Palliative treatment helps to improve people’s quality of life by managing the symptoms of cancer without trying to cure the disease. It is best thought of as supportive care.
Many people think that palliative treatment is for people at the end of their life; however, it can help people at any stage. It is about living as fully and comfortably as possible.
As well as slowing the spread of cancer, palliative treatment can relieve any pain and help manage other symptoms. Treatment may include short courses of radiation therapy, chemotherapy, targeted therapy or other medicines. If you are experiencing ongoing symptoms, ask for a referral to the symptom management or palliative care team.
Palliative treatment is one aspect of palliative care, in which a team of health professionals aim to meet your physical, emotional, cultural, spiritual and social needs. The team also supports families and carers. Your care may be led by a specialist palliative care team or by your GP and a community nurse.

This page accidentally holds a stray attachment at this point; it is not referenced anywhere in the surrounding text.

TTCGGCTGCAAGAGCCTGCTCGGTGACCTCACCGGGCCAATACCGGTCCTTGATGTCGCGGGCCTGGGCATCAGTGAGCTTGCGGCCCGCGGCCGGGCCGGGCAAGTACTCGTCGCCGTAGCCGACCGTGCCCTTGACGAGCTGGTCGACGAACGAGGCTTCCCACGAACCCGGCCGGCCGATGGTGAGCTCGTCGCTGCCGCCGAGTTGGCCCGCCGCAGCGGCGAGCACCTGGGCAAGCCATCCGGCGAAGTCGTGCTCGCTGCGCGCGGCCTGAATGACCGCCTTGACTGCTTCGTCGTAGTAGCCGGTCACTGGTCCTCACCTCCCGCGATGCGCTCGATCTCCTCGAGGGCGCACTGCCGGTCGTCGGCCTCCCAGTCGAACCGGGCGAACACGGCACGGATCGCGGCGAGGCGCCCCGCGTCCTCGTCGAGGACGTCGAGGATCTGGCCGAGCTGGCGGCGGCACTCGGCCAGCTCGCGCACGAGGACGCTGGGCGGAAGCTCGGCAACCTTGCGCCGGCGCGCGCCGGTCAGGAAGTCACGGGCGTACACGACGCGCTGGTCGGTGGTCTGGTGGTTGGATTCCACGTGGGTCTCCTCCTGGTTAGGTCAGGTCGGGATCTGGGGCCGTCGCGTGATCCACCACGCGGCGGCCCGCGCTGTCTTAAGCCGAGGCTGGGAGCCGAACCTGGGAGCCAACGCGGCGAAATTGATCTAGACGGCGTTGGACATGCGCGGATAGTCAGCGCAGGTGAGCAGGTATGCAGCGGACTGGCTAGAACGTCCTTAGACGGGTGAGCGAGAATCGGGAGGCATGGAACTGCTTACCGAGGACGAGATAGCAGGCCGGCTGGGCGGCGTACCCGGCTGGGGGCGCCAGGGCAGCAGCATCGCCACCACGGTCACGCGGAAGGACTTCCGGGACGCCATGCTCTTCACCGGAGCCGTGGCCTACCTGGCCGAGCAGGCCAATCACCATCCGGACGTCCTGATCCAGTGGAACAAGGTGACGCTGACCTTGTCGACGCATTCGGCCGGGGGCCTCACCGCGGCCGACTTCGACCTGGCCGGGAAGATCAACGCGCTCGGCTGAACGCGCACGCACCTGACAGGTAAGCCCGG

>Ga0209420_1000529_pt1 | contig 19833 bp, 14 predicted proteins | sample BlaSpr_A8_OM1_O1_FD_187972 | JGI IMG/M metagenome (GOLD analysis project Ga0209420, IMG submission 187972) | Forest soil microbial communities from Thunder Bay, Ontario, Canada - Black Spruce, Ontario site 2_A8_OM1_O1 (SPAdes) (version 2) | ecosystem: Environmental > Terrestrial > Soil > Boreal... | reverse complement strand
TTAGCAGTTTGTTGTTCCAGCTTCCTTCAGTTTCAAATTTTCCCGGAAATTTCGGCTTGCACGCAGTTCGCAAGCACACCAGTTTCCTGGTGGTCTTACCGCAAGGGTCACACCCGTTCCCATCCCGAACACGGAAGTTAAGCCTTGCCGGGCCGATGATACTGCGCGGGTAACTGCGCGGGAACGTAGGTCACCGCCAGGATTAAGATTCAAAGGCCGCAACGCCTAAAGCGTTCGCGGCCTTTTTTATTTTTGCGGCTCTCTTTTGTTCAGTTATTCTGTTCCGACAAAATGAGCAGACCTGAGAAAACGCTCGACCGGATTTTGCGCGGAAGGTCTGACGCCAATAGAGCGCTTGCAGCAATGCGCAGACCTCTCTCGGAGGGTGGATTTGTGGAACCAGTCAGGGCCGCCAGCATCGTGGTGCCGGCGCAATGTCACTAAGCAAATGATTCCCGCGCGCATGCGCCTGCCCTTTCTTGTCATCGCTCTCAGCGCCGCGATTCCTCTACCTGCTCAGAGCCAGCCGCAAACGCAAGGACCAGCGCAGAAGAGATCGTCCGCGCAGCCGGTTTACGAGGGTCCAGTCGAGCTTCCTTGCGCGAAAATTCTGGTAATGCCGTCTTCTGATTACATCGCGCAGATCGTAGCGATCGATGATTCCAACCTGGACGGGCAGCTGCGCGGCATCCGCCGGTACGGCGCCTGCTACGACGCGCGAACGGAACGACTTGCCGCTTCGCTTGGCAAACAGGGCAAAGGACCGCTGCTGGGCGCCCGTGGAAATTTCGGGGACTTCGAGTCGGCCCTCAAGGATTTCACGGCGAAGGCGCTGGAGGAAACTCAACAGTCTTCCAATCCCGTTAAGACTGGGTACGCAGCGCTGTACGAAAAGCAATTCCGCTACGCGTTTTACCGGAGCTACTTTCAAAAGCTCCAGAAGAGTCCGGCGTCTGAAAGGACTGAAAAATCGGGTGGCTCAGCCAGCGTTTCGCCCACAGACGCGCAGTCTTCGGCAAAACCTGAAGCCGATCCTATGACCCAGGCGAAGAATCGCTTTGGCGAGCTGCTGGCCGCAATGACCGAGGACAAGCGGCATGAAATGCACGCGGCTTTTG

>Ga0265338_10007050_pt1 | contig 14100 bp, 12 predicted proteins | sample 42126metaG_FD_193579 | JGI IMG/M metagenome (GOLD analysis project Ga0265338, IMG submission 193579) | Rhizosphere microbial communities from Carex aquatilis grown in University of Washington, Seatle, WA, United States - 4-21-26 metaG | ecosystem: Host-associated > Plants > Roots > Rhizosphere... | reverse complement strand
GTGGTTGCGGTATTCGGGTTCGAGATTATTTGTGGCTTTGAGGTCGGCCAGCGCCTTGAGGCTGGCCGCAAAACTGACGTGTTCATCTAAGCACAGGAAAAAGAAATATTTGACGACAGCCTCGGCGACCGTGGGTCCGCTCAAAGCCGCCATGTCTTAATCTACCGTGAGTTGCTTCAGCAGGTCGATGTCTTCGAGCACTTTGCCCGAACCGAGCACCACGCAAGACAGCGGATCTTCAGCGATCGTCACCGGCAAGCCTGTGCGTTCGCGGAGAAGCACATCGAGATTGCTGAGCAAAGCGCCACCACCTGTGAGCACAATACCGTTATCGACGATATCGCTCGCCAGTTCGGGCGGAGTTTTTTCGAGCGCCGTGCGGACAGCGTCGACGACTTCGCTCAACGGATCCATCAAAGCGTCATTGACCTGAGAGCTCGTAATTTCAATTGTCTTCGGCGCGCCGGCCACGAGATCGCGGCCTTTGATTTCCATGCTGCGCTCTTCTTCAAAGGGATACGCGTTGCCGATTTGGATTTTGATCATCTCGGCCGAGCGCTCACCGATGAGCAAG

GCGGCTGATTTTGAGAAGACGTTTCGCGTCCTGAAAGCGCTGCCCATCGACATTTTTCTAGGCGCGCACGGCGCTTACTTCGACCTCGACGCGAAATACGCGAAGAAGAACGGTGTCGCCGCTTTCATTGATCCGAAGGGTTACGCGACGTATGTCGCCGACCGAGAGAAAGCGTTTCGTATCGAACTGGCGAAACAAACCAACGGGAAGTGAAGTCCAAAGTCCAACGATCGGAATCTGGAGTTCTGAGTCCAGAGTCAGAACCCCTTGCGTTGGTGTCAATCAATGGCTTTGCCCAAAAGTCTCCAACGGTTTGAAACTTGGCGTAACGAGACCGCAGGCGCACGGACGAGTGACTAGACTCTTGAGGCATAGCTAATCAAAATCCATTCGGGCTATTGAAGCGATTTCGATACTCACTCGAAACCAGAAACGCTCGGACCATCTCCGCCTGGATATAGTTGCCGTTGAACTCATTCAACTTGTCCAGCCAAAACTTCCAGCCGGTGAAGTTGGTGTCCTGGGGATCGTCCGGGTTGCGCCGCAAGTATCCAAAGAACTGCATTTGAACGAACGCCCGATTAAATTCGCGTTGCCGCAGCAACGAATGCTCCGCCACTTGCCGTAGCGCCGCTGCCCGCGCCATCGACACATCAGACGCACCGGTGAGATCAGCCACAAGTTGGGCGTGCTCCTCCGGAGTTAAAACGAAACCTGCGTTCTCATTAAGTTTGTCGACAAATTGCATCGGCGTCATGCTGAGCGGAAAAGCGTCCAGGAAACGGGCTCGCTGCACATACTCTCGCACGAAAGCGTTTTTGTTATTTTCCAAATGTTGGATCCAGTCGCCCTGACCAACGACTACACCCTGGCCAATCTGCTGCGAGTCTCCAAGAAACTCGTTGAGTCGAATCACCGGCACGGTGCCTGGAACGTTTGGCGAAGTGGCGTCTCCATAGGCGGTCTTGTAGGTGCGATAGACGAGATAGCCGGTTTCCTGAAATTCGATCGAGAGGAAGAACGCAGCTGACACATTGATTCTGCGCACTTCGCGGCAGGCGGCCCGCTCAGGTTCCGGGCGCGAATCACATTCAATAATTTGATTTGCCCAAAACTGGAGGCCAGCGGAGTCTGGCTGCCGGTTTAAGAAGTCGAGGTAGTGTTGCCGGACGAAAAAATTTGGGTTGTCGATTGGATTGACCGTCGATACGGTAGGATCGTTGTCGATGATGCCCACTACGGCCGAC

Watch this video on how palliative treatment aims to manage symptoms and improve people’s quality of life without trying to cure the disease.
Podcast for people affected by advanced cancer
Dr Ian Bilmon, Haematologist, Westmead and Sydney Adventist Hospitals; Dr Anne Capp, Radiation Oncologist, Calvary Mater Newcastle; Rachelle Frith, Clinical Nurse Consultant Haematology, Prince of Wales Hospital; Jason Gardner, Consumer; A/Prof Angela Hong, Radiation Oncologist, Chris O’Brien Lifehouse, and Clinical Professor, The University of Sydney; Yvonne King, 13 11 20 Consultant, Cancer Council NSW; Samantha Rennie, Social Worker, Cancer Services, St George Hospital. We also thank the health professionals, consumers and editorial teams who have worked on previous editions of this title.
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